Watch your mouth
Anneliese Woolford | Wednesday, February 11, 2004
Anyone who knows me also knows the one pet peeve that stands out above all others in my book: When you say you’re going to do something, do it.This past weekend, I got a call from my best friend. At one point she halted the conversation to point out, “If there’s one thing about you, I know that you always keep your word.”I take pride in the fact that I hold to my commitments. Not only do I recognize this trait in myself, but as others get to know me, they start to appreciate it as well.I don’t care if it’s something as simple as making a phone call that you said you’d make, or following through on a favor that you promised to do – chances are, another person is counting on you. Then again, maybe that’s just my own wishful thinking.Perhaps I’m naÃ¯ve to presume that others take commitments as seriously as I do. After meeting the people I have at Notre Dame and Saint Mary’s during my four years here, I’ve finally realized that everyone comes from a different background and, hence, has a varied moral upbringing. Looked at one way, the fact that I’m just now recognizing these circumstances could be seen as pathetic. The light bulb definitely should have turned on a lot sooner.Another approach, however, presents the question of whether or not it really is too much to ask that people keep their word. It’s a safe bet to assume that the person on the receiving end will expect it. After all, isn’t it better to assume and live up to someone’s expectations than it is to brush off commitment and risk upsetting someone’s feelings?The way I look at it – and I promise this is the most philosophical side of me those of you reading this will witness – is that, if you can’t hold someone to their word, what can you hold them to? With commitment comes trust. Therefore, when a commitment is let down, so is trust (and respect too, I might add). To say that everyone upholds their end of a deal 100 percent of the time would be terribly utopist of me. So what? Who’s to say there’s anything wrong with that? In my realm of friends, family and people I meet, I do expect everyone to stay as true to their word as I do to mine. It’s as though, initially, they get a clean slate and I give them full respect without passing judgment. So generous, I know.But seriously, all I’m asking is that the next time you say you’ll do something, keep in mind that there are still people like me who put a lot of worth in words. Actions speak louder. A little effort goes a long way.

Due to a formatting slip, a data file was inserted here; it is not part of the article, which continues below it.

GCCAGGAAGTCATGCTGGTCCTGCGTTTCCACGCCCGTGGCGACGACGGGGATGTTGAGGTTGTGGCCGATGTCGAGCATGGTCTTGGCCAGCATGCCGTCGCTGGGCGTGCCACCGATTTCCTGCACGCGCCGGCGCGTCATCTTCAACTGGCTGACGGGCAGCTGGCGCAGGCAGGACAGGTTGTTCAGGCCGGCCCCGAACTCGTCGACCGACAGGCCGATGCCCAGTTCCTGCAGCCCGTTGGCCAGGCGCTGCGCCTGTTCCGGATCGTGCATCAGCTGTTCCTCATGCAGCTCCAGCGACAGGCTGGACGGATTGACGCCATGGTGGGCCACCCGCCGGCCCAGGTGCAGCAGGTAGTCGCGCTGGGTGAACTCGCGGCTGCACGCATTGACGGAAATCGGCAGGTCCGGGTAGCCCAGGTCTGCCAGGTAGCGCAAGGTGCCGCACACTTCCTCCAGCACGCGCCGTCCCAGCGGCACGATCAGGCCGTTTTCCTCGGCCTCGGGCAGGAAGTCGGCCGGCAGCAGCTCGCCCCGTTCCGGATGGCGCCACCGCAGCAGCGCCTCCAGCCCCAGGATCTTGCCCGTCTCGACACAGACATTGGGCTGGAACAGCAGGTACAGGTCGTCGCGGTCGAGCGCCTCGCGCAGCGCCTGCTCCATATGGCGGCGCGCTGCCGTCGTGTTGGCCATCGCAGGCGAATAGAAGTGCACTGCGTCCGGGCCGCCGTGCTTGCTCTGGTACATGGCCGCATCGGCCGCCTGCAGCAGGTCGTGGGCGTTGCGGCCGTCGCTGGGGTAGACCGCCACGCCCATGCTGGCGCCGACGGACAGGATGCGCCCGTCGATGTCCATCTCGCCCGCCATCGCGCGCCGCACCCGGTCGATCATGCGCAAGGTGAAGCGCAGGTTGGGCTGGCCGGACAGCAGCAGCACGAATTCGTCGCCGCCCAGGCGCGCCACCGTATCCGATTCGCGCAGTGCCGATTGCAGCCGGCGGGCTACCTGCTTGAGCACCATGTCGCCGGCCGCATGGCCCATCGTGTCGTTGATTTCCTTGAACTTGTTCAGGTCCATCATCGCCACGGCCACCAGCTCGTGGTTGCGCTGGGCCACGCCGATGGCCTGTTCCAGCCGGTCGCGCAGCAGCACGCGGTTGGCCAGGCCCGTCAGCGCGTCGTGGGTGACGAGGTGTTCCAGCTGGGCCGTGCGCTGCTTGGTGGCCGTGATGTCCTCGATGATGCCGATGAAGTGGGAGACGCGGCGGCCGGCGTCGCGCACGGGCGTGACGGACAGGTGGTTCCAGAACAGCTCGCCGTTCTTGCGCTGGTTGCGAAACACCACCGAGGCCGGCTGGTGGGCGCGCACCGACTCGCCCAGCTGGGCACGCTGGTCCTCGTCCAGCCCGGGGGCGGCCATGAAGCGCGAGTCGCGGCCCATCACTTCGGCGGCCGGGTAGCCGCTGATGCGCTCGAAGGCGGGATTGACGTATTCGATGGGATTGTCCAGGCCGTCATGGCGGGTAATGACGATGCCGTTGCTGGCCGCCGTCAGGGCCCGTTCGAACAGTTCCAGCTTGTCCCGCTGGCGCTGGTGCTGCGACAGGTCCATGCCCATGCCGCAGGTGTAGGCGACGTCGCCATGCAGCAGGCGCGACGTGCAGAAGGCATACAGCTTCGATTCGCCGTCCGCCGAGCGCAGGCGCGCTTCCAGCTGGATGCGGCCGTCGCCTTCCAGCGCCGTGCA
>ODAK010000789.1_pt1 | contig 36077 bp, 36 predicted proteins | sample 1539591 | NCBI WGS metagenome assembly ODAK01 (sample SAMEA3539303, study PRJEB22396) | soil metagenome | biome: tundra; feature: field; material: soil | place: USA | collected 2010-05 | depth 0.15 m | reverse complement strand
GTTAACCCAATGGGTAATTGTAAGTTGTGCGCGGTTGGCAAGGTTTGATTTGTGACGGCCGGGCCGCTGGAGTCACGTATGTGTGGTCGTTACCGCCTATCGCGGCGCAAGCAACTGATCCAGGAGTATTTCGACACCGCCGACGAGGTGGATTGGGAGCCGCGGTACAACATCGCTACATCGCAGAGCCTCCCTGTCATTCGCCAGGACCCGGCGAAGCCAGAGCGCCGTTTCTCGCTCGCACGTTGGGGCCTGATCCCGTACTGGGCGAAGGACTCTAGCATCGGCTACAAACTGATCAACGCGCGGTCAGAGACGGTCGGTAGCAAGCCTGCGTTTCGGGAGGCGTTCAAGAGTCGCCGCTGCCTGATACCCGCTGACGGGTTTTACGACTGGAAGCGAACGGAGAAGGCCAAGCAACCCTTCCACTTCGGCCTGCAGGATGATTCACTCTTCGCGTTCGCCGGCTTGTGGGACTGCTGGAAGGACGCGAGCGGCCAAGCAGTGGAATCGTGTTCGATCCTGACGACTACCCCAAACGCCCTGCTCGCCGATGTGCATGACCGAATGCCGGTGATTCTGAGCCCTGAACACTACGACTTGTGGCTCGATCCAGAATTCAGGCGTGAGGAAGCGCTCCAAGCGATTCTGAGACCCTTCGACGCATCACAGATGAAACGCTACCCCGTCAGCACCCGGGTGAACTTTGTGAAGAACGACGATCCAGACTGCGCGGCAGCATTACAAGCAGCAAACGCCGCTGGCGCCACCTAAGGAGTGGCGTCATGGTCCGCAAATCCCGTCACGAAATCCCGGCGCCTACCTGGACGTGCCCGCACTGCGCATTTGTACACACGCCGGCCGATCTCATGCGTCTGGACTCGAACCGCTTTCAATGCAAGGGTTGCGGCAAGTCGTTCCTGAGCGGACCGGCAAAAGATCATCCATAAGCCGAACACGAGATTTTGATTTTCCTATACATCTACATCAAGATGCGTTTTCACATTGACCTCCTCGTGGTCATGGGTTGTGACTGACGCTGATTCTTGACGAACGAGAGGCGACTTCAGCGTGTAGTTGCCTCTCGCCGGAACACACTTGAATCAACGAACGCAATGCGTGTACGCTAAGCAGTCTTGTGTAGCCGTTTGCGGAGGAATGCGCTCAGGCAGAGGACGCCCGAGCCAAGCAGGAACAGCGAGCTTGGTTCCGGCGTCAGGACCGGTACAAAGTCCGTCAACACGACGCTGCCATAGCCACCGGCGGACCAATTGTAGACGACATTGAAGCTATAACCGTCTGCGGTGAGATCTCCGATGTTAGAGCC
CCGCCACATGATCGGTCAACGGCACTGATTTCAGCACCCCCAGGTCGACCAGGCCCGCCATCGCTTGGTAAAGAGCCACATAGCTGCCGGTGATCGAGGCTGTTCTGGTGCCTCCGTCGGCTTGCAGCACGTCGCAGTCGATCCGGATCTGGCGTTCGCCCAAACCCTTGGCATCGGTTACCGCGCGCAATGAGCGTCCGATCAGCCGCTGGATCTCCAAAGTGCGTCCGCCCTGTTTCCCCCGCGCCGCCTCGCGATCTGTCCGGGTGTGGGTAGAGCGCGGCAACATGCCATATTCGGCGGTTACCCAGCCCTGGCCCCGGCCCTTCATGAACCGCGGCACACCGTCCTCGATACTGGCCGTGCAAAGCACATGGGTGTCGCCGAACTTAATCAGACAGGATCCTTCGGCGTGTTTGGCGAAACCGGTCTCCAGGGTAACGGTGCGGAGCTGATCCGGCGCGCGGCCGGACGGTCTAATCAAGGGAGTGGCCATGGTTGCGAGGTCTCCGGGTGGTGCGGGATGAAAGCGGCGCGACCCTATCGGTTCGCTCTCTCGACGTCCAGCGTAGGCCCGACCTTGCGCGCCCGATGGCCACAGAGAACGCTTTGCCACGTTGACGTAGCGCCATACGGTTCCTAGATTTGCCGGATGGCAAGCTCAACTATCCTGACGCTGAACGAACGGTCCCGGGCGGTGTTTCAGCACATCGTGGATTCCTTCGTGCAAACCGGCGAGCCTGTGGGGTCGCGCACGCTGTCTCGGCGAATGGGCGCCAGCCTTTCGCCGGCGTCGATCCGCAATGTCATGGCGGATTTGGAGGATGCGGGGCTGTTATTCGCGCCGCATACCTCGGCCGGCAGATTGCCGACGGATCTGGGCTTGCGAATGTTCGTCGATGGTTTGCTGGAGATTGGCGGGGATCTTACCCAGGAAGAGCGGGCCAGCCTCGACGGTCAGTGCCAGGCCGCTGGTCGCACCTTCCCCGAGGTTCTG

The views expressed in the Inside Column are those of the author and not necessarily those of The Observer. Contact Anneliese Woolford at firstname.lastname@example.org